Target pest: Cytisus scoparius (Fabales: Fabaceae), Scotch broom, broom
Agent introduced: Aceria genistae (Acarina: Eriophyidae), broom gall mite
2006 [NB: a strain of Aceria genistae was present in New Zealand prior to this, but is likely to be host-specific on gorse (see 'General comments' section).]
Hill (2006) - it is proposed that galls of A. genistae will be imported from France in July 2006 to be reared in containment.
Hill (2006) - it is proposed that A. genistae will be initially released (in mature galls tied to broom plants in the field) at at least one Canterbury site in spring 2007.
Strains attacking Cytisus scoparius from France and UK were released in Canterbury in November 2007.
Gourlay (2009) - only six releases have been made so far.
Gourlay (2010a) - widespread releases are now underway.
Landcare Research (2014c) - 100 releases 2013/2014.
Landcare Research (2015j) - 81 releases 2014/2015.
Landcare Research (2016a) - 1,382 infested broom stems dropped by helicopter onto broom over a 30km stretch of the Clarence River bed (Canterbury) in 2015. Strategic releases have been made in North Canterbury and Kaikoura since 2012.
Landcare Research (2018h) - 20 releases made in the year Sep 2017 - Aug 2018.
Recovered at one site in Canterbury by November 2008.
Gourlay (2009) - established at one site in Canterbury.
Gourlay (2010a) - the mite appears to be establishing readily at many sites.
Landcare Research (2014c) - establishing well.
Landcare Research (2016a) - while proving slow to establish in some regions the mite is booming in others, such as Canterbury. It is being more readily dispersed by wind than anticipated.
Landcare Research (2017g) - establishing well and becoming widespread in some regions.
Landcare Research (2022f) - after its release in 2008, A. genistae spread rapidly throughout the South Island but was slower to establish and spread in the North Island.
Impacts on target:
Gourlay (2010a) - plants at some of the earliest release sites are already showing signs of severe galling leading to plant death.
Landcare Research (2014c) - severely damaging plants at some sites.
Landcare Research (2015f) - very heavy galling observed at some sites e.g. Hanmer Springs (Canterbury).
Landcare Research (2016a) - at Leslie Hills (North Canterbury) half of 144 marked broom plants killed by mite after 3 years, with the surviving plants galled. At Lincoln, Canterbury, 70 of 72 trial plants dead, most likely due to A. genistae attack. At Waiau River (North Canterbury) there was significant damage, with large areas of broom killed, 3km downstream from the 2009 release.
Landcare Research (2017g) - showing considerable promise by beginning to cause extensive damage to broom at many sites.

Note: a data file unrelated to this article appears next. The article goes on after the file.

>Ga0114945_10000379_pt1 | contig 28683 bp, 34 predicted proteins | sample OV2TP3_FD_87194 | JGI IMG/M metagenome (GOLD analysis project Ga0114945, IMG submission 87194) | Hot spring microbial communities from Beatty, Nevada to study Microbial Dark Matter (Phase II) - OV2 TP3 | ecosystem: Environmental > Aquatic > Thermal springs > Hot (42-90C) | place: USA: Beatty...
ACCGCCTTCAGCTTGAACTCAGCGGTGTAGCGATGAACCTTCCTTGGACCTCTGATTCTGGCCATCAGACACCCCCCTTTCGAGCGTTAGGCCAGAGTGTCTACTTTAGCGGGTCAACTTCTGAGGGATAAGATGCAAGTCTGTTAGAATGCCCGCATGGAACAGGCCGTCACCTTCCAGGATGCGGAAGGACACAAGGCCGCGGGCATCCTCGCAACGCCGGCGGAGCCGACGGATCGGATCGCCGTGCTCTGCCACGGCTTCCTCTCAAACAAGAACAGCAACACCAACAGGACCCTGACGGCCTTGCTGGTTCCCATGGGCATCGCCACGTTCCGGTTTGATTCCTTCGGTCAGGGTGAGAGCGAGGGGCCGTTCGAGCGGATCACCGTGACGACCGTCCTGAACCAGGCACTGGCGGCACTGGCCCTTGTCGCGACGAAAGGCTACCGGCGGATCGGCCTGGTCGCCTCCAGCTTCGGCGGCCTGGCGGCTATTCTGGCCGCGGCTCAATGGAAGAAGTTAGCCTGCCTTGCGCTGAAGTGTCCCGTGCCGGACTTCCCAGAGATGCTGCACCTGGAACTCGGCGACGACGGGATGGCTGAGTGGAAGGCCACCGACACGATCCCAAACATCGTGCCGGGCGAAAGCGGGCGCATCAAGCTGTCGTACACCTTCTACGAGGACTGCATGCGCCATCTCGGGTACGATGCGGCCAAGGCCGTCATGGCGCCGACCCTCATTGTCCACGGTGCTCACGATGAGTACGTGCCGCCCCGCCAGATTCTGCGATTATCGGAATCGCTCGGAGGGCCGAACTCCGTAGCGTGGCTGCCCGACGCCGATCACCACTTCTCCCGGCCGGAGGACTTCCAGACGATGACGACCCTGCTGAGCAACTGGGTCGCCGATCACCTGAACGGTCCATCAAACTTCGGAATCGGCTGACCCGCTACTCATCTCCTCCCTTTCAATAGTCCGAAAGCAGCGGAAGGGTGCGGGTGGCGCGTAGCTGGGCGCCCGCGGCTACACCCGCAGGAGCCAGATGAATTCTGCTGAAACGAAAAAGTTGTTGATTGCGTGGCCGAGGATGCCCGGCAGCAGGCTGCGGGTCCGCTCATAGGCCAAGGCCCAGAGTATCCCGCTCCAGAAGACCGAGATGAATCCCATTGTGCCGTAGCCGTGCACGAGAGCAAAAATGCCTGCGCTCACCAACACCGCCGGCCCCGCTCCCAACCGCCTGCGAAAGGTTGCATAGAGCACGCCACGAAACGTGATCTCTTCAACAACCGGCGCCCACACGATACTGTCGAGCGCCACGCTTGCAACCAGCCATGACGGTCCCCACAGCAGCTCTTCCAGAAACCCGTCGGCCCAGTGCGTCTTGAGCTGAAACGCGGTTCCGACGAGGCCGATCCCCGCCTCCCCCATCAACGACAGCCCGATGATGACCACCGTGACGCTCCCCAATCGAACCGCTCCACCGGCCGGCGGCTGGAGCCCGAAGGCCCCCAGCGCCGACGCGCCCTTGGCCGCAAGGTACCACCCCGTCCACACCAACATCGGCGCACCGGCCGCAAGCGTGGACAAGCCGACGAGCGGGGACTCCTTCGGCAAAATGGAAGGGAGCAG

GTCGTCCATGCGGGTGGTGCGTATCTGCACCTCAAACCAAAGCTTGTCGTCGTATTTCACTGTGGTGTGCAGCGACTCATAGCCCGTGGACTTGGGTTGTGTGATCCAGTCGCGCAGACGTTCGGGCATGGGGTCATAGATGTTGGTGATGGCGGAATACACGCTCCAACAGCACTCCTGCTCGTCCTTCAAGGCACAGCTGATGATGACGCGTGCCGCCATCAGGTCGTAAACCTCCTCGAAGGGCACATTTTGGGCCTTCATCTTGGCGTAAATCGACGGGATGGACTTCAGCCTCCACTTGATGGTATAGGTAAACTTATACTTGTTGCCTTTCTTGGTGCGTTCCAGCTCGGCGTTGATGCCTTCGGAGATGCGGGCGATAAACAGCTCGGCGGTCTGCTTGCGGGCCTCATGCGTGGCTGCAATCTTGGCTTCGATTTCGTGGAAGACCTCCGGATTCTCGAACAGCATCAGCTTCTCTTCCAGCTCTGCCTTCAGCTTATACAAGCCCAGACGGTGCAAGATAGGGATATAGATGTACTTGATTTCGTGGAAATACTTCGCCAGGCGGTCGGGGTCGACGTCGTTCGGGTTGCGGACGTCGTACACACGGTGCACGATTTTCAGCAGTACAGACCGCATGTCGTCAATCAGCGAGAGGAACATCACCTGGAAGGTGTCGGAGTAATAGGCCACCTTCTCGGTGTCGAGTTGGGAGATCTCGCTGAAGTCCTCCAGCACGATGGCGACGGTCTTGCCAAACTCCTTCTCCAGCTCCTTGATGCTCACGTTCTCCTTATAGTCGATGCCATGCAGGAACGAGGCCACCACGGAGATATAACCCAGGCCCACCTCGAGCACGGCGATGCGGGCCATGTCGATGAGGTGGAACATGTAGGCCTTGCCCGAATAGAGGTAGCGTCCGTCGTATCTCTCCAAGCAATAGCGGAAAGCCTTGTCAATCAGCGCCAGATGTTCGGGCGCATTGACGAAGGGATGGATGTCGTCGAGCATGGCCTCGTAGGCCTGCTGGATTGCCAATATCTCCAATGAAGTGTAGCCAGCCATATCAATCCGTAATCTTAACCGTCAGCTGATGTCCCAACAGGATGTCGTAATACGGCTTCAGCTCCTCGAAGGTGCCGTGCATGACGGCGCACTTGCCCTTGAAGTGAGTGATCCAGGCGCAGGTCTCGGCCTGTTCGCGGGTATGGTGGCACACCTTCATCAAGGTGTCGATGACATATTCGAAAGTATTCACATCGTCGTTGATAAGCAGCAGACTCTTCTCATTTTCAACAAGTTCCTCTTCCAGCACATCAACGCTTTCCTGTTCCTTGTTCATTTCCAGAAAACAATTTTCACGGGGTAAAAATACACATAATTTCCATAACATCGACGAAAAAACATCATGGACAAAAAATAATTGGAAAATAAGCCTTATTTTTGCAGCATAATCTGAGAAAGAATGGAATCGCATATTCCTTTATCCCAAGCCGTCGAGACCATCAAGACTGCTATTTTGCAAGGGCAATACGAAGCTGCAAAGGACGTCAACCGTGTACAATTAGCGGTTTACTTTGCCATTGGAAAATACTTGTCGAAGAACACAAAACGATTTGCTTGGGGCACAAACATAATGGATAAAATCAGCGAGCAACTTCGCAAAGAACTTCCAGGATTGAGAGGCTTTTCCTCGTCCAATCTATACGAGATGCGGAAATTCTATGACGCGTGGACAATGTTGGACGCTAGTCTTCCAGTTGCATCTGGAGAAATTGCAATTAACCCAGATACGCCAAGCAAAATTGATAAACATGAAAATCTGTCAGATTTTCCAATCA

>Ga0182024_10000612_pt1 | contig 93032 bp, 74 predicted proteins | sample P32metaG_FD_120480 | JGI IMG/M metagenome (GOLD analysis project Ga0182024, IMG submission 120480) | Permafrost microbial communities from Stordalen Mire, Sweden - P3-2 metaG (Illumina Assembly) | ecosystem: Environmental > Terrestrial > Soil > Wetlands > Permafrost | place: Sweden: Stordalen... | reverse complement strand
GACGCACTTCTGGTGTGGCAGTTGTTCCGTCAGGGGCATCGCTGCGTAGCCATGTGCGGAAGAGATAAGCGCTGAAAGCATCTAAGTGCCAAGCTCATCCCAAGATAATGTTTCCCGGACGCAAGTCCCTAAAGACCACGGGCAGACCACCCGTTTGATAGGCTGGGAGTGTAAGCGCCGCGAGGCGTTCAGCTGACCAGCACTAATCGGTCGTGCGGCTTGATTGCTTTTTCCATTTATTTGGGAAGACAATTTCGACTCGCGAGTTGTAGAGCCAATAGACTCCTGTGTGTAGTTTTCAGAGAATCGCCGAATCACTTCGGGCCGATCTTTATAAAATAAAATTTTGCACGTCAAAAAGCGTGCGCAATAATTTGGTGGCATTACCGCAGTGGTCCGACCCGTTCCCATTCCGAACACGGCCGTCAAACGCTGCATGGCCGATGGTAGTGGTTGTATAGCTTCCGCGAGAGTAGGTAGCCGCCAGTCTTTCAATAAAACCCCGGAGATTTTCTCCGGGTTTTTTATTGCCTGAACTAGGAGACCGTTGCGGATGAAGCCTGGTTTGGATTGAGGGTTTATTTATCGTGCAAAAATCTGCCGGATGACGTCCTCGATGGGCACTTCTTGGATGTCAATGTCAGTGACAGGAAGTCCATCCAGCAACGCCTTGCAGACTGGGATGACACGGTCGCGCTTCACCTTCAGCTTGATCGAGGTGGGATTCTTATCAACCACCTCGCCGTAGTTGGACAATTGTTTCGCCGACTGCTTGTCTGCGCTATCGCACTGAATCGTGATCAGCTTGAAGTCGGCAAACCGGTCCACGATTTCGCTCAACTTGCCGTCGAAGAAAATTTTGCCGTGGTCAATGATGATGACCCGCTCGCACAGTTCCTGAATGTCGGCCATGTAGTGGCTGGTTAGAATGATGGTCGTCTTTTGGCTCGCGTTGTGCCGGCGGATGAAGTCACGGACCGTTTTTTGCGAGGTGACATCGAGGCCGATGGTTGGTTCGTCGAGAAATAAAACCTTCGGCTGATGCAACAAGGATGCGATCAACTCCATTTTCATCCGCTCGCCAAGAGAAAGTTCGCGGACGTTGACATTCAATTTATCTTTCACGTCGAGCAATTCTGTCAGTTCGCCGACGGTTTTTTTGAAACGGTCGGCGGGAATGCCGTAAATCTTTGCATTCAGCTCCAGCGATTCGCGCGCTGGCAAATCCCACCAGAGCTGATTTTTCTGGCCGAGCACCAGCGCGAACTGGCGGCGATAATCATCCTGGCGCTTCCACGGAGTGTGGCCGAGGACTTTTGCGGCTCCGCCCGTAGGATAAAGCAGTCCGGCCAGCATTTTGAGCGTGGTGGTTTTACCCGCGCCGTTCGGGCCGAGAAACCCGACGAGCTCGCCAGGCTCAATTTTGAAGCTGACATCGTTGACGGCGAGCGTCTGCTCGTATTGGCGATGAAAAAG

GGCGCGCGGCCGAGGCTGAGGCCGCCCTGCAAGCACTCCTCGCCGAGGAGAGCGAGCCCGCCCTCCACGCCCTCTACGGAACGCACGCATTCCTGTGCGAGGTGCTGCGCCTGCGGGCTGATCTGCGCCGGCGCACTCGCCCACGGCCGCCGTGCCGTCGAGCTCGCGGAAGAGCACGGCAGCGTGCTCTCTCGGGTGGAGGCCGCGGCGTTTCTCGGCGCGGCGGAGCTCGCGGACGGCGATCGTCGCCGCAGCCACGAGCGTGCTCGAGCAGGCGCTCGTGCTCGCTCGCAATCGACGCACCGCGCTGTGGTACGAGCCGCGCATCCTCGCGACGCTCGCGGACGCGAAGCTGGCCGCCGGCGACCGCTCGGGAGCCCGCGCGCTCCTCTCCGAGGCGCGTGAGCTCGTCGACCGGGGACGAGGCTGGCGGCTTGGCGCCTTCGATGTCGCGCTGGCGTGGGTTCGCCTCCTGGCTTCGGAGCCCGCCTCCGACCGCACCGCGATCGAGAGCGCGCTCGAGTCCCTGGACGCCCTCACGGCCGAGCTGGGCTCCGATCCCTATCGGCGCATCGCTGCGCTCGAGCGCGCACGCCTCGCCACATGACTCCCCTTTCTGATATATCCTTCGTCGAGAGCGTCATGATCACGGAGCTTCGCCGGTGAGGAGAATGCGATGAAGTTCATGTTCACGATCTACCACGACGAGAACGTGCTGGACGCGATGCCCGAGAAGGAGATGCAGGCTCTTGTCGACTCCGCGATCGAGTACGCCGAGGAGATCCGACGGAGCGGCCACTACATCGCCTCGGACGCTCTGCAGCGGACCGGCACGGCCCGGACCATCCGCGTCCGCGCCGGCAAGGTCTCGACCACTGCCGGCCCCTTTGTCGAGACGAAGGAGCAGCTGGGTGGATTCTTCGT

Paynter et al. (2018) - Aceria genistae is an incipient success. Despite being preyed on by native and introduced predatory mites (mainly Typhlodromus caudiglan and Zetzellia maori), extremely damaging outbreaks have endured in New Zealand, perhaps because A. genistae mites are smaller than their phytoseiid predators so that there is a refuge from predation within the highly convoluted gall-like leaf curls.
Landcare Research (2018c) - observations, and reports of, heavily galled Scotch broom plants dying.
Landcare Research (2021f) - causing extensive damage to broom at many sites, especially in the South Island.
Landcare Research (2022f) - the impact of A. genistae started to become apparent about 10 years after its introduction, clearly slowing plant growth rates and in some cases killing whole stands of broom, with damage particularly evident in the South Island. In a trial between the summers of 2016-17 and 2021-22, A. genistae was released onto individual broom plants in the lower North Island between Palmerston North and Tongariro National Park, and between Palmerston North and Hastings. Plants that received a mite release were more likely to die and grew more slowly than control plants without mites, although the impact of the mite was lower than expected. Despite variable results and limitations of this study, it is clear the broom gall mite is reducing the growth rate and survival of Scotch broom in New Zealand.
Impacts on non-targets:
Hill (2006) - host range testing for A. genistae had been carried out in Australia against 33 Australian native and other valued plant species belonging to 10 tribes of the family Fabaceae. (Because of the highly specific nature of eriophyid mites testing of plants outside the Fabaceae was deemed unnecessary.) Additional testing was subsequently conducted in Australia against an additional 10 species from New Zealand; two lupin species of possible economic value, and eight legumes representing three of the four New Zealand native genera in the Fabaceae. In both studies, galls only formed on C. scoparius, the target plant, indicating that there is negligible risk that A. genistae would colonise native or economically valued exotic plants in New Zealand.